5. Meditate on what you read. Meditation bears the same office in the mental constitution, as digestion does in our corporeal system. The first mental exercise is attention, the next is reflection. If we would gain a correct notion of an object, we must not only see it, but look at it; and so, also, if we would gain knowledge from books, we must not only see the matters treated of, but steadily ponder them. Nothing but meditation can enable us to properly understand or feel. In reading the Scriptures and pious books, we are, or should be, reading for eternity. Salvation depends on knowledge, and knowledge on meditation. At almost every step of our progress through a book which is intended to guide us to salvation, we should pause and ask, "Do I understand this?" Our profiting depends not on the quantity we read, but the quantity we understand. One verse in Scripture, if understood and meditated upon, will do us more good than a chapter, or, even a book, read through in haste, and without reflection.
6. Read regularly through in order. Do not wander about from one part to another, and in your eagerness to gain relief, pick and cull particular portions, on account of their supposed suitableness to your case. It is all suitable; and will be found most so by being taken together and as a whole. A rambling method of reading, whether it be the Scriptures or other books, is not to edification—it often arises from levity of mind, and sometimes from impatience; both of which are states very unfriendly to improvement. Remember it is salvation you are in quest of; an object of such transcendent importance, as to be a check upon volatility; and of such value, as to encourage the most exemplary patience.
7. Read calmly. You are anxious to obtain eternal life—you are eagerly asking, "What shall I do to be saved?" But still, you must not allow your solicitude so far to agitate your mind; as to prevent you from listening calmly and coolly for the answer. In circumstances of great concern, men are sometimes so much under the power of excited feelings, that their judgment is bewildered, and thus they are not only prevented from finding out what is best to be done, but from seeing it when it is laid down by another. This anxious and hurried state of mind is very common in those who are just awakened to a concern about salvation; they are restless and eager to gain relief, but are defeated in their object by their very solicitude to obtain it. The Scriptures are read, sermons are heard, advice of friends is received, in a confused state of mind. Now you must guard against this, and endeavor so far to control your thoughts, and calm your perturbation as to attend to the counsels and cautions which are here suggested.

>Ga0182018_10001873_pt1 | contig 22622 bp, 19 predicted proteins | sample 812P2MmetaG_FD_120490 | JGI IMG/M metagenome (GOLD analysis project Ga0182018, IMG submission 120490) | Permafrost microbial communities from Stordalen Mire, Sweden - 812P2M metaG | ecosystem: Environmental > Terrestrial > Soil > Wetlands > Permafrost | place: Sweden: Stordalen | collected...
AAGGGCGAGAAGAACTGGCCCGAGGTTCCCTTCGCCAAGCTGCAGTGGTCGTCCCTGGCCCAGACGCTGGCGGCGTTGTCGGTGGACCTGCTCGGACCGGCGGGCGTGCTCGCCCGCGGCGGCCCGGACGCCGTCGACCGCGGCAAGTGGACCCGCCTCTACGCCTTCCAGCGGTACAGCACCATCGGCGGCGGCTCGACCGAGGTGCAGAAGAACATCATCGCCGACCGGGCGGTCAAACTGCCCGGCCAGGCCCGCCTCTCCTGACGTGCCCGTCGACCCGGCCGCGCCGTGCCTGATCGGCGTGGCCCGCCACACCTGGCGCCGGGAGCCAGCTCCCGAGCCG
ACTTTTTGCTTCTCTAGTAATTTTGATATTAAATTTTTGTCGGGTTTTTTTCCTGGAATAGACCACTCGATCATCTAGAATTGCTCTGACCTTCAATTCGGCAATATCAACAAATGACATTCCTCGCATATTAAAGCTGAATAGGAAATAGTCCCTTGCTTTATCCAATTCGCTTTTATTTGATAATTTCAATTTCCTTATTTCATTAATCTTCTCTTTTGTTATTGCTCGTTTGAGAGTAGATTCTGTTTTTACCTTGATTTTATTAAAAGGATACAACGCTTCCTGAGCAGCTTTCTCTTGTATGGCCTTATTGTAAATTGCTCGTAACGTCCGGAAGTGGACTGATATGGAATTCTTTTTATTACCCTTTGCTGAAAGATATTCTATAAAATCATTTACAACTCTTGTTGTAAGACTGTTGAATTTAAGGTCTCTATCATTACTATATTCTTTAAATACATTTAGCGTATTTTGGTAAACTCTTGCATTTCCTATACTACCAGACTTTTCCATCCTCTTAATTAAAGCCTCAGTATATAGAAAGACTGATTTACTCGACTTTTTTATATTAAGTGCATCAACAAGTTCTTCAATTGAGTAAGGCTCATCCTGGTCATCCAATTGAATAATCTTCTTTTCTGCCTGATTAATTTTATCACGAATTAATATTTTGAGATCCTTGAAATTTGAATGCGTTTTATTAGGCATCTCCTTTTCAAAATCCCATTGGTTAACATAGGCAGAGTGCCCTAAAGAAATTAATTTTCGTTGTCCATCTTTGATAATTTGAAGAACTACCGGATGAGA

8. I very earnestly recommend the perusal of all those passages of Scripture and chapters which I have quoted, and which, for the sake of brevity, I have only referred to, without quoting the words. I lay great stress upon this. Read this book with the Bible at your elbow, and do not think much of the trouble of turning to the passages quoted. If, unhappily, you should consider me, or my little volume, as a substitute for the Bible, instead of a guide to it, I shall have done you an injury, or rather you will have done yourself an injury by thus employing it. "As new-born babes," says the apostle, "desire the sincere milk of the word, that you may grow thereby." And as those infants thrive best who are fed from the bosom of their mothers, so those converts grow most in grace, who are most devoted to a spiritual perusal of the Scriptures. If, therefore, I stand between you and the word of God, I do you great disservice; but if I should persuade you to read the Scriptures, I shall greatly help you in your pious course. Perhaps, in the present state of your mind, it is not desirable to begin and read regularly the word of God, but to go through those passages which I have selected and recommended.
And now may God, of his great goodness and sovereign grace, deign to bless the perusal of this book to many immortal souls, by making it, however humble the production, the means of conducting them into the path of life!
TABLE OF CONTENTS
Introduction – Directions for the profitable reading of the following treatise.
Chapter 1 – Deep solicitude about salvation reasonable and necessary.
Chapter 2 – Religious impressions, and the unspeakable importance of retaining and deepening them.
Chapter 3 – The importance of gaining Scriptural knowledge, and clear views of divine truth.
Chapter 4 – Repentance.
Chapter 5 – Faith.
Chapter 6 – Mistakes into which enquirers are apt to fall.
Chapter 7 – Perplexities which are often felt by enquirers.
Chapter 8 – Discouragements which present themselves at the commencement of a religious course.
Chapter 9 – Cautions.
Chapter 10 – Encouragements.